The outcome will be read here as a forecast of the politics of the presidential election in 2017, but already Ms. Le Pen has changed the tenor of political debate in France. Across the political spectrum, politicians are taking a harder line on immigration, and there is a newfound willingness to reconsider the rules that govern the open borders among European Union countries.

“She had won before the vote,” said Joël Gombin, a political analyst at the Observatory for Radicalism at the Jean-Jaurès Foundation, a think tank.

“The old themes and proposals of the National Front have been reprised in the political debate, not only on the right but also, more and more, on the left and in particular in the voice of the executive branch, and that legitimizes the National Front,” he said.

Both Mr. Hollande and Prime Minister Manuel Valls have evoked more nationalistic themes recently and taken a particularly hard line on security issues. Although the government is leans left, its leaders have begun to discuss extending the state of emergency, which gives law enforcement extraordinary powers, beyond its current duration of three months.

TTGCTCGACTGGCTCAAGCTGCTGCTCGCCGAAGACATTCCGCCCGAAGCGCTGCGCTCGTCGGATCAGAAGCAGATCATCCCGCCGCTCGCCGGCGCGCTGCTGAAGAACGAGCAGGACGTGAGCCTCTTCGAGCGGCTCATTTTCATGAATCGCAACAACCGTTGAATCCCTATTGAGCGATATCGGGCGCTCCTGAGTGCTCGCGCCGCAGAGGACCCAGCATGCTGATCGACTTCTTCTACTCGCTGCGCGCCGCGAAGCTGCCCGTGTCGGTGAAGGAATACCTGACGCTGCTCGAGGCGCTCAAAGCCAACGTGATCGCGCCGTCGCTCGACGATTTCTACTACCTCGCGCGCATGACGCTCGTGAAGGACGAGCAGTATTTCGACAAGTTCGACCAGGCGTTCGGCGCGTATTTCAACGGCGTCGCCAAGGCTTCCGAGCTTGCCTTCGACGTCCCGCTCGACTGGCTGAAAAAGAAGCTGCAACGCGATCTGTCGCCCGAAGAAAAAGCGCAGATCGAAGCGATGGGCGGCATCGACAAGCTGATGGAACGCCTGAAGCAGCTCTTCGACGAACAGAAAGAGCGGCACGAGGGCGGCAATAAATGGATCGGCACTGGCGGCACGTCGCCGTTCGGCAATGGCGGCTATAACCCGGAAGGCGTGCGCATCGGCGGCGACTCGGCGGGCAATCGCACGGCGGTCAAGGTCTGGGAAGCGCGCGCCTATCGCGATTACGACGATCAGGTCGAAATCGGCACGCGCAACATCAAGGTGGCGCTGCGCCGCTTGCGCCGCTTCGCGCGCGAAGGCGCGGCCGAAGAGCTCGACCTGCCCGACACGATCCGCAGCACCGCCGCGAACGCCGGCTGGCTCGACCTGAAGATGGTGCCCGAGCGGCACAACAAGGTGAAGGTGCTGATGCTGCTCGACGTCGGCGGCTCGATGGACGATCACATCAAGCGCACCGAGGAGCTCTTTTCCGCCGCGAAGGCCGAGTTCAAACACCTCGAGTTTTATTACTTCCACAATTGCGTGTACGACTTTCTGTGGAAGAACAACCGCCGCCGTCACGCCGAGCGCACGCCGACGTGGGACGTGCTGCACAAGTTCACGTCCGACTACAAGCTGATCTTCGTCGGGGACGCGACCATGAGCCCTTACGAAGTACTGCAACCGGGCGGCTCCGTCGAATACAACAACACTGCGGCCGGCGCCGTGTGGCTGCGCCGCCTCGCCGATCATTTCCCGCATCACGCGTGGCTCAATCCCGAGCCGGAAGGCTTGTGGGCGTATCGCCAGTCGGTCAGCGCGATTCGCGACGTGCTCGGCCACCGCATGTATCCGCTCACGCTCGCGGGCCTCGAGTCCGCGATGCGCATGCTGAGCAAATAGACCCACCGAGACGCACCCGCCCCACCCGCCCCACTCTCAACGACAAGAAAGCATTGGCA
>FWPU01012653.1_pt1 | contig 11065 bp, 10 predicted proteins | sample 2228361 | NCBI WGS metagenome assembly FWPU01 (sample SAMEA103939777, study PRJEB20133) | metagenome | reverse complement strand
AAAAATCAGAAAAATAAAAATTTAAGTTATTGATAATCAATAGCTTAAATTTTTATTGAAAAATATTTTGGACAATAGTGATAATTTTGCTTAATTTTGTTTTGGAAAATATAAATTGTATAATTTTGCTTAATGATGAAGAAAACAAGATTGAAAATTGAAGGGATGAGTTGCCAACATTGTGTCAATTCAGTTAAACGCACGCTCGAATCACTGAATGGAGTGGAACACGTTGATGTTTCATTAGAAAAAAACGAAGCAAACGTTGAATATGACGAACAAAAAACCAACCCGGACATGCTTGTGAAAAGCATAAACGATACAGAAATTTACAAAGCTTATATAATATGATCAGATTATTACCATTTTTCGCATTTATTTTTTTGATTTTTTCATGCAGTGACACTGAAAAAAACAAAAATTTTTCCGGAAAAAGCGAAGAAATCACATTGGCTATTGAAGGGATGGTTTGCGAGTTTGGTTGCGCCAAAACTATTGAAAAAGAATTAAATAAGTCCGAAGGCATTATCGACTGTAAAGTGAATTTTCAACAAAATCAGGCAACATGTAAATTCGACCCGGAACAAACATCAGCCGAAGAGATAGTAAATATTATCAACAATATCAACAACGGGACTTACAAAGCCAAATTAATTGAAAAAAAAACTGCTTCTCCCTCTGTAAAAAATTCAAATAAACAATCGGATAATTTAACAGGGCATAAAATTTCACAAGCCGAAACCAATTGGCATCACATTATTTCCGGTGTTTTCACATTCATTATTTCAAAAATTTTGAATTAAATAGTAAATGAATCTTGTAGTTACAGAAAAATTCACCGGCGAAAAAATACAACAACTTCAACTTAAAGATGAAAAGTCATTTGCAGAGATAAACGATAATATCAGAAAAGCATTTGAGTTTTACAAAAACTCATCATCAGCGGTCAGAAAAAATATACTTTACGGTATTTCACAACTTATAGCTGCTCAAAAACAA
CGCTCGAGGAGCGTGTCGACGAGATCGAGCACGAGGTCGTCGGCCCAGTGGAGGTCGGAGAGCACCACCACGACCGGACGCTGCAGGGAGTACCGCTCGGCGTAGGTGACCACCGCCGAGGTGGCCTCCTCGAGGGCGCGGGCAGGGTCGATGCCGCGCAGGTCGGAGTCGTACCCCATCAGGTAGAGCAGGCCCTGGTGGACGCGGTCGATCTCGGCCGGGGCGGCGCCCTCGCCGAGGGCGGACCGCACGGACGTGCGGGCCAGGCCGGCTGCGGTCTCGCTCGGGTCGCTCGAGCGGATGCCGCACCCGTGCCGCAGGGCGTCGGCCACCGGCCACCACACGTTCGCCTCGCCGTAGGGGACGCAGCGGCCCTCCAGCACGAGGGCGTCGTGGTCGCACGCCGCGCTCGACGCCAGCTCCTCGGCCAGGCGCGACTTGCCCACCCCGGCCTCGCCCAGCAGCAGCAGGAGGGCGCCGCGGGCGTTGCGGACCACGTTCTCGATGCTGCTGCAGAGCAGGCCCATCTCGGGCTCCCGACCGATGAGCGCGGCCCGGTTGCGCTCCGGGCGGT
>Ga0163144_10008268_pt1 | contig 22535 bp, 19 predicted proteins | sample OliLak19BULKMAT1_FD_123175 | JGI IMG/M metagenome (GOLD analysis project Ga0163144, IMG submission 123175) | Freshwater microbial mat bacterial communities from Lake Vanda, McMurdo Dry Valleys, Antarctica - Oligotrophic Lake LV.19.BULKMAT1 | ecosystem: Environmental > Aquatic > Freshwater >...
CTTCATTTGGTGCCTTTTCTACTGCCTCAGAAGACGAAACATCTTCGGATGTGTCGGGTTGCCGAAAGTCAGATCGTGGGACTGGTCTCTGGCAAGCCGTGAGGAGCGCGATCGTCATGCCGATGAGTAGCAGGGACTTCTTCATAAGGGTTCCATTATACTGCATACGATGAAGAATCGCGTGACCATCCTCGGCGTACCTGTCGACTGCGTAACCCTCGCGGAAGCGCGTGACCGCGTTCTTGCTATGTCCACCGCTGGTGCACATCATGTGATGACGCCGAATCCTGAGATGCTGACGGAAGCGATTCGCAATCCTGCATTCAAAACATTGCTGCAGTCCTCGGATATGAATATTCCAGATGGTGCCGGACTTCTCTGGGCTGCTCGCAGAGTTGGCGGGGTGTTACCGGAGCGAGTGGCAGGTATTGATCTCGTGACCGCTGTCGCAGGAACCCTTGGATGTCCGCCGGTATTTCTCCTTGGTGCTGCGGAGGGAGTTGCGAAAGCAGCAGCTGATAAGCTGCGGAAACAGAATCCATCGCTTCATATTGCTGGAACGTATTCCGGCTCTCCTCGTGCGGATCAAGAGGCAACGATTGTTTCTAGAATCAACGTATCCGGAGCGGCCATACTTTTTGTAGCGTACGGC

The next French Presidential and national legislative elections will not take place for another two years, so the national impact of these National Front gains is likely to be somewhat muted for the time being. Additionally, to the extent that these results are at least partly attributable to the events of November 13th and the migrant crisis of the summer of 2015, it seems unlikely that those issues will be resonating quite as strongly in two years at that point as they are today. Nonetheless, as the analysis quoted above notes, the rise of the National Front is something that has been going on for far longer than just the past several months or weeks and these victories are likely to strengthen the parties as France heads toward its next round of elections. Three years ago, Le Pen herself ended up coming in third place in the first round of France’s Presidential election with nearly 18% of the vote, but her party only ended up winning two seats in the legislature and actually got nearly three million fewer votes than LePen received as a Presidential candidate. One suspects that the Front’s prospects will be much better when 2017 rolls around, though, and while it seems unlikely that Marine Le Pen will be elected President at that point, it is fairly clear that the National Front is likely to become a more powerful bloc in the French Parliament and a much bigger influence in French politics. The likelihood of this happening would probably increase if there were additional terror attacks in the future, especially if those attacks originated from among the poorly assimilated immigrant enclaves that exist in many French cities.